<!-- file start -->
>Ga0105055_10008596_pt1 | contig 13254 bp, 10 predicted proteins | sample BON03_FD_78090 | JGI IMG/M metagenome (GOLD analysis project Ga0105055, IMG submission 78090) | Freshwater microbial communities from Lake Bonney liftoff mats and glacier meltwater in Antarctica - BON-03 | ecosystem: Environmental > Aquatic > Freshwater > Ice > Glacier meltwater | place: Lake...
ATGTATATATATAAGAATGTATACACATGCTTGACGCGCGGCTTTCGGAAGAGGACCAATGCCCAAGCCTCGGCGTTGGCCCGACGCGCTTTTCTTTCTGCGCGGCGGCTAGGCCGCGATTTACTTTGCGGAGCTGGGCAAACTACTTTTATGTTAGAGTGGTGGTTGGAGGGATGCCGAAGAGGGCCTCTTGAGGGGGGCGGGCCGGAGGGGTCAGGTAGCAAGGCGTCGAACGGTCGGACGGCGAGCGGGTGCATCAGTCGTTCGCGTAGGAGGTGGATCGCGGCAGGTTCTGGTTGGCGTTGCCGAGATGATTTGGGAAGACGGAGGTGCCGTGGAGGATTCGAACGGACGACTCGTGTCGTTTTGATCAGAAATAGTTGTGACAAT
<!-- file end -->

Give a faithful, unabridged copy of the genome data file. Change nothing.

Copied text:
>Ga0105055_10008596_pt1 | contig 13254 bp, 10 predicted proteins | sample BON03_FD_78090 | JGI IMG/M metagenome (GOLD analysis project Ga0105055, IMG submission 78090) | Freshwater microbial communities from Lake Bonney liftoff mats and glacier meltwater in Antarctica - BON-03 | ecosystem: Environmental > Aquatic > Freshwater > Ice > Glacier meltwater | place: Lake...
ATGTATATATATAAGAATGTATACACATGCTTGACGCGCGGCTTTCGGAAGAGGACCAATGCCCAAGCCTCGGCGTTGGCCCGACGCGCTTTTCTTTCTGCGCGGCGGCTAGGCCGCGATTTACTTTGCGGAGCTGGGCAAACTACTTTTATGTTAGAGTGGTGGTTGGAGGGATGCCGAAGAGGGCCTCTTGAGGGGGGCGGGCCGGAGGGGTCAGGTAGCAAGGCGTCGAACGGTCGGACGGCGAGCGGGTGCATCAGTCGTTCGCGTAGGAGGTGGATCGCGGCAGGTTCTGGTTGGCGTTGCCGAGATGATTTGGGAAGACGGAGGTGCCGTGGAGGATTCGAACGGACGACTCGTGTCGTTTTGATCAGAAATAGTTGTGACAAT